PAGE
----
Figures from the Department of Infrastructure show the number of registered taxi drivers has fallen from 9,590 in 2019/20 to 8,781 for the year 2020/21.

It is understood the number of working drivers could be lower than the number reflected in the latest figures.

A spokesperson for the department said the decline was likely to have been caused by the pandemic.

"There has been limited opportunity for first time applicants to apply for their taxi driver test due to Covid restrictions on driver testing.

"However, the Driver and Vehicle Agency (DVA) resumed practical driving tests and theory tests for all categories.

"In addition, some existing taxi drivers, whose taxi licence expired during this period, may have decided not to incur the cost of renewing their taxi driver's licence until the Covid restrictions were lifted."

The struggle to find drivers is not unique to large cities.

In Coleraine, County Londonderry, Royal Cabs owner William McDonald told BBC News NI his firm had lost a third of its drivers over the last 14 months.

'No new blood'

"We have nine people working for us at the moment. The other men found other work and have left the company," he said.

"The last few years there has been a shortage of taxi drivers and the pandemic hasn't made it easier.

"Now places are starting to open we certainly need more drivers and more cars on the road. The night work is picking up a little but the drivers aren't there.

image captionWilliam McDonald says night work is picking up but drivers aren't there to meet the demand

"The last few years there has been a shortage of taxi drivers and the pandemic hasn't made it easier.

"Now places are starting to open we certainly need more drivers and more cars on the road. The night work is picking up a little but the drivers aren't there.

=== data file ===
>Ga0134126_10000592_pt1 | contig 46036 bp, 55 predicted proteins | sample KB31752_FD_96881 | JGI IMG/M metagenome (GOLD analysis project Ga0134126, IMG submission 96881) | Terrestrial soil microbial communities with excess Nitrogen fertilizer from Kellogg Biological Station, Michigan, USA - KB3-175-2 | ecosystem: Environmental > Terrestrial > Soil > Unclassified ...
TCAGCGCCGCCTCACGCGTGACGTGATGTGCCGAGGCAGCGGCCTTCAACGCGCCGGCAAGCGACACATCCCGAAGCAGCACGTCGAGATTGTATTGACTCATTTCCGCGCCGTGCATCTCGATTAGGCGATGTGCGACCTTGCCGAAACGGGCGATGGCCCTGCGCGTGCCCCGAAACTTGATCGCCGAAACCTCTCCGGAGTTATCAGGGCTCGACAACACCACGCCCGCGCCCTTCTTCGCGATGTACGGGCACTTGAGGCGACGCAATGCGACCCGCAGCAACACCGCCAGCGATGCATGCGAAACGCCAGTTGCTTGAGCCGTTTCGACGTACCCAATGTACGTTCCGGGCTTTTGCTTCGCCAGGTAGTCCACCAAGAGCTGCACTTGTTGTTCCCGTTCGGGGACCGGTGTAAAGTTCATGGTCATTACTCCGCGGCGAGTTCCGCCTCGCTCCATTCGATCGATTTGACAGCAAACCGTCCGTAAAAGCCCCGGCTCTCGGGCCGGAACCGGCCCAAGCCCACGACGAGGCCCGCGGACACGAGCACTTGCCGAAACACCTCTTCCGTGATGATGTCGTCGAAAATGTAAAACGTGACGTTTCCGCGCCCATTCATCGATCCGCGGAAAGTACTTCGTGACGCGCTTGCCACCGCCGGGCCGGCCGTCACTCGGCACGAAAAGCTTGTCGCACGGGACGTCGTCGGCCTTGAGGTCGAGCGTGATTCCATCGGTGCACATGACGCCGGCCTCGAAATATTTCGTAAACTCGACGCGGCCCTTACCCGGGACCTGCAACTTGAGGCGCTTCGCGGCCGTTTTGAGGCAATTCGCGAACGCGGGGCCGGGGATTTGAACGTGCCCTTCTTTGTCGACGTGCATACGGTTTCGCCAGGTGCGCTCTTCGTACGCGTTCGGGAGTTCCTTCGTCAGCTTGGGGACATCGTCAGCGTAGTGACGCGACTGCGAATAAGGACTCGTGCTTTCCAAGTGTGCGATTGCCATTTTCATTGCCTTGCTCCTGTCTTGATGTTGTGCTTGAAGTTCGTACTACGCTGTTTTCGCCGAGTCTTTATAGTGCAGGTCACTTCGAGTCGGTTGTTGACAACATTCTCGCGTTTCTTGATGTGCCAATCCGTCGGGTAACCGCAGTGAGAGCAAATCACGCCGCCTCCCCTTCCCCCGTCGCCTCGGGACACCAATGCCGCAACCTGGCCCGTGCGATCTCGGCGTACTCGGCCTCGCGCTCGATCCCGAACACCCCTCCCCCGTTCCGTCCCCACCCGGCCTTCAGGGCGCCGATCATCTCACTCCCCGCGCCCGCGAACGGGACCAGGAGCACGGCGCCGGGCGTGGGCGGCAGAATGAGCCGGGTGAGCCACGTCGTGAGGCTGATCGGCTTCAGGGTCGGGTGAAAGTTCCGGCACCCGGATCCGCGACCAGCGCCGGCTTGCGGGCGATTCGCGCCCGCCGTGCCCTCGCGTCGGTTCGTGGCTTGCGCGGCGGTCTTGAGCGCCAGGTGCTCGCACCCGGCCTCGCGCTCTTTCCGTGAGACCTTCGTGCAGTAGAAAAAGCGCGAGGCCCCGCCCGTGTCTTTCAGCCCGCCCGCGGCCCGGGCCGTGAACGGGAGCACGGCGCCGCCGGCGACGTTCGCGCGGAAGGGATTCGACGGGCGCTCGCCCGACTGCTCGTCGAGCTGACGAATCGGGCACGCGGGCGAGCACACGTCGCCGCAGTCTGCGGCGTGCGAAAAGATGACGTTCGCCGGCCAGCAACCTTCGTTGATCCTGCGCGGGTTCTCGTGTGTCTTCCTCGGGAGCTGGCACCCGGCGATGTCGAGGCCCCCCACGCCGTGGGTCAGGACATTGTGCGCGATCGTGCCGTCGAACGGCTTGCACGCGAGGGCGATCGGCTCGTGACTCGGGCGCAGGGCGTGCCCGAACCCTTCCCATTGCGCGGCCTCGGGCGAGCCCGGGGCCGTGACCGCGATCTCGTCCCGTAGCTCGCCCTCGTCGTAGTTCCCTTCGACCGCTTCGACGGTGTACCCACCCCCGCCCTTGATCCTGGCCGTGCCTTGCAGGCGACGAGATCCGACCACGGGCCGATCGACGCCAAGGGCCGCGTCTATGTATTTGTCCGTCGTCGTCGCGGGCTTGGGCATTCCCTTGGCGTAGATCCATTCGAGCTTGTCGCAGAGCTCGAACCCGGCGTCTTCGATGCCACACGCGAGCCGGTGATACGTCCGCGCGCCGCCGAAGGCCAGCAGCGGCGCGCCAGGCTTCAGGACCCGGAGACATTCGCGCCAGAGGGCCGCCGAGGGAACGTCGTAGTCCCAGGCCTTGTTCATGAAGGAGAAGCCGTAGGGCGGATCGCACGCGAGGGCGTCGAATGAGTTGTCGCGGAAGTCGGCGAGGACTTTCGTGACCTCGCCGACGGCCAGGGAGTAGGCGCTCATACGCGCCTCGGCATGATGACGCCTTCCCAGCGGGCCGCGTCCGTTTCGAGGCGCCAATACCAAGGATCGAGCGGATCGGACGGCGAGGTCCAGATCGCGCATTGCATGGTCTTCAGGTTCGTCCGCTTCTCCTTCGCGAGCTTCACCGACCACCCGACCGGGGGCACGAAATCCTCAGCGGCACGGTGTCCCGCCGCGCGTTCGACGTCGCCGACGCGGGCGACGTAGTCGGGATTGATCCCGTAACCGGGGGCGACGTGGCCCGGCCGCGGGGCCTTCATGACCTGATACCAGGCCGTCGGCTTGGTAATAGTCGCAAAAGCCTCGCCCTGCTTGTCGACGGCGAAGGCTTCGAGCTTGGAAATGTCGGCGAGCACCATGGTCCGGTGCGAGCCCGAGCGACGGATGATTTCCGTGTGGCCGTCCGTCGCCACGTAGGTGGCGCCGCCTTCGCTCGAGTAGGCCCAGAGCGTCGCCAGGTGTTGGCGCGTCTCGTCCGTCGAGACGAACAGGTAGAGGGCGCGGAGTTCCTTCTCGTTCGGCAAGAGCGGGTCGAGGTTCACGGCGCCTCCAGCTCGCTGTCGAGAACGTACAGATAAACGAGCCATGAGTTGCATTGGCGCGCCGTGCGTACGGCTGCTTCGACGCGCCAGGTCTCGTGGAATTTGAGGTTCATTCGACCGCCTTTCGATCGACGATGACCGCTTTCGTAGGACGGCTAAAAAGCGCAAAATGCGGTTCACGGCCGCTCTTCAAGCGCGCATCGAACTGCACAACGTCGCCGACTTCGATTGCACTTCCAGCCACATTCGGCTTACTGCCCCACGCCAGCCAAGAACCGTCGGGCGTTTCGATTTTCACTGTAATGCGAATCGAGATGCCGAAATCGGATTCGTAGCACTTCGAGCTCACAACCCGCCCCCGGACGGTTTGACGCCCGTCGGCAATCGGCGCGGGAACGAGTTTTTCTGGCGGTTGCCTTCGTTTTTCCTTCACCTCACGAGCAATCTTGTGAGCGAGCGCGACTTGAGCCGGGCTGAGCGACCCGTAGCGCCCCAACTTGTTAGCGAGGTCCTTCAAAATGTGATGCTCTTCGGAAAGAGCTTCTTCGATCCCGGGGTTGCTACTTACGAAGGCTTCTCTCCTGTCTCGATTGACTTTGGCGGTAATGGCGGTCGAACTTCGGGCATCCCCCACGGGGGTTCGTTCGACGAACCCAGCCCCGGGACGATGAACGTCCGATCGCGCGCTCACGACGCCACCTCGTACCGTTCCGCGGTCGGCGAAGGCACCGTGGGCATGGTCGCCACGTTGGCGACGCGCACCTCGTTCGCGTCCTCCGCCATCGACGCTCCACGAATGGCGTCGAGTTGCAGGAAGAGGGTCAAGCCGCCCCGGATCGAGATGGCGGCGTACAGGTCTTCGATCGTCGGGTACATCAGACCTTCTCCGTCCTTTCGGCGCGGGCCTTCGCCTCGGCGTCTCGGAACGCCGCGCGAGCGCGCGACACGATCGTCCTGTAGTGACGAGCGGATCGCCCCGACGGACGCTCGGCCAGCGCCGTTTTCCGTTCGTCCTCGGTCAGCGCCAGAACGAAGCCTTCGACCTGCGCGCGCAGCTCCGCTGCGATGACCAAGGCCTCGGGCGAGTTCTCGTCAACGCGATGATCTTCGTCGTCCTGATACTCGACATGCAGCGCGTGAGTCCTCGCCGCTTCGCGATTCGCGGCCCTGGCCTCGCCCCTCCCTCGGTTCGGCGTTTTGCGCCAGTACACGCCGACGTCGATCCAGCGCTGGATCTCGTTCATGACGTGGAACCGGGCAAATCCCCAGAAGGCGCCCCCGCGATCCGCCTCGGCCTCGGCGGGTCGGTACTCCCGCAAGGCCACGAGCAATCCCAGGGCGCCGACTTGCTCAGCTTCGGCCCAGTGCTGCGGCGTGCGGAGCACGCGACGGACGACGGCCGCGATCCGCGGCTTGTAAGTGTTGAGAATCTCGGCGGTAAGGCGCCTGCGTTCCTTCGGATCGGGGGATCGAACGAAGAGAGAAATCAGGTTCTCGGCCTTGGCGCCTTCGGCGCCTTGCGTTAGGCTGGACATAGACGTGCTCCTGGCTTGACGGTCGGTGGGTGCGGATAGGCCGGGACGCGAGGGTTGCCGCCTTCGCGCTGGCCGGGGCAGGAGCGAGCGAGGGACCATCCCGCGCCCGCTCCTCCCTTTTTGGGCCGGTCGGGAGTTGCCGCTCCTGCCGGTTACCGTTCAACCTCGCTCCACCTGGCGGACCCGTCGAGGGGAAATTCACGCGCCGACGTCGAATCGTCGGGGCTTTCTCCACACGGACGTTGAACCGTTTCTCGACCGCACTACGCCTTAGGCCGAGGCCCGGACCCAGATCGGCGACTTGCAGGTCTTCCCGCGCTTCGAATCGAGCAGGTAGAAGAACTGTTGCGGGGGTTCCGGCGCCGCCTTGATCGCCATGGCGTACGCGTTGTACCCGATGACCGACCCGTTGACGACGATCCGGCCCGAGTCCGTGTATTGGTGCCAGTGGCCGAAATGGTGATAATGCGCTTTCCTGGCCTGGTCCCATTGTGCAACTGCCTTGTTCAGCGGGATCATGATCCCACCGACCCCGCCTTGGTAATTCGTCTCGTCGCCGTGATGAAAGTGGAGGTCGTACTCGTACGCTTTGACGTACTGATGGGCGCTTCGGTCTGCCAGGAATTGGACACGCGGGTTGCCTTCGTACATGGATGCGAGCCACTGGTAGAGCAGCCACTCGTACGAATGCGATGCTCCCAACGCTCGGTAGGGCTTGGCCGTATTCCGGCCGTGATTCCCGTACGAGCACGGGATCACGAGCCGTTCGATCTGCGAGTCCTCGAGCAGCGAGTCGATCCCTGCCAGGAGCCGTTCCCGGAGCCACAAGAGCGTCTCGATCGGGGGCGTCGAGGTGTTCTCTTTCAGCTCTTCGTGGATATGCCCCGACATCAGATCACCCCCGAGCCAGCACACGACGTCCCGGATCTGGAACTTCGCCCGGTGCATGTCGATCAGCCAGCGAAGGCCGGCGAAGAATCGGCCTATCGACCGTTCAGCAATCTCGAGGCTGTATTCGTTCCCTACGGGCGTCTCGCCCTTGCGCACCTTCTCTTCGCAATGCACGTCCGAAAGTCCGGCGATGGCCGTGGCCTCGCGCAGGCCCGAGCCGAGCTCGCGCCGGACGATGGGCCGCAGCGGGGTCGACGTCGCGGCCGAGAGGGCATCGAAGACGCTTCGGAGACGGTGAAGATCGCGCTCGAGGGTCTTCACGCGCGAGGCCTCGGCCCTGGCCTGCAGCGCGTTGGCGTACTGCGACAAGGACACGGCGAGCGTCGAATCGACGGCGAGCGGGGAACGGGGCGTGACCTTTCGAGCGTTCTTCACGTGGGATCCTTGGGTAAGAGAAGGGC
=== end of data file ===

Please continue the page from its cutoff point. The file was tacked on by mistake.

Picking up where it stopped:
"Unfortunately you have to let customers down. It'll get to the stage where there won't be very many drivers out at night so anyone going out for drinks won't be able to get home in the later hours of the morning.

"Seventy per cent of my drivers would be over 60, it is the older population that seem to be taxi drivers. There is no new blood coming in.

"There is absolutely no doubt if things keep going the way they are going, in another five or 10 years there's not going to be any taxi drivers," he said.

Going home early

Many taxi operators are trying to hire new drivers but recruitment is being hampered by recent changes to the testing system, according to Eamonn O'Donnell, manager of North West Taxi Proprietors.

"We need a process at the minute that gets people into the taxi industry much quicker - the new system takes about six months to get a single person through," Mr O'Donnell told Good Morning Ulster.

"They've really made it much too difficult... the old system which worked for 30 years took about six to 10 weeks.

"Now, what we're asking for is for the minister to have a tactical suspension of the new system as part of a post-Covid recovery package for the taxi industry."

North Down assembly member Andrew Muir, who sits on Stormont's Infrastructure Committee, told Good Morning Ulster he had personal experience of late night taxi shortages.

"I know for myself, if I go out in Belfast on a Friday or Saturday night - my night comes to an end at eleven o'clock if I want to get back home to Bangor. Now, for many people, that's just not acceptable."

Mr Muir said taxi drivers and operators were "a key part of our economy" but argued they had not received enough support to stay in business during the pandemic.

"I feel in some ways that taxi drivers and the operators have been forgotten in relation to this, and people are now seeing the impact of that."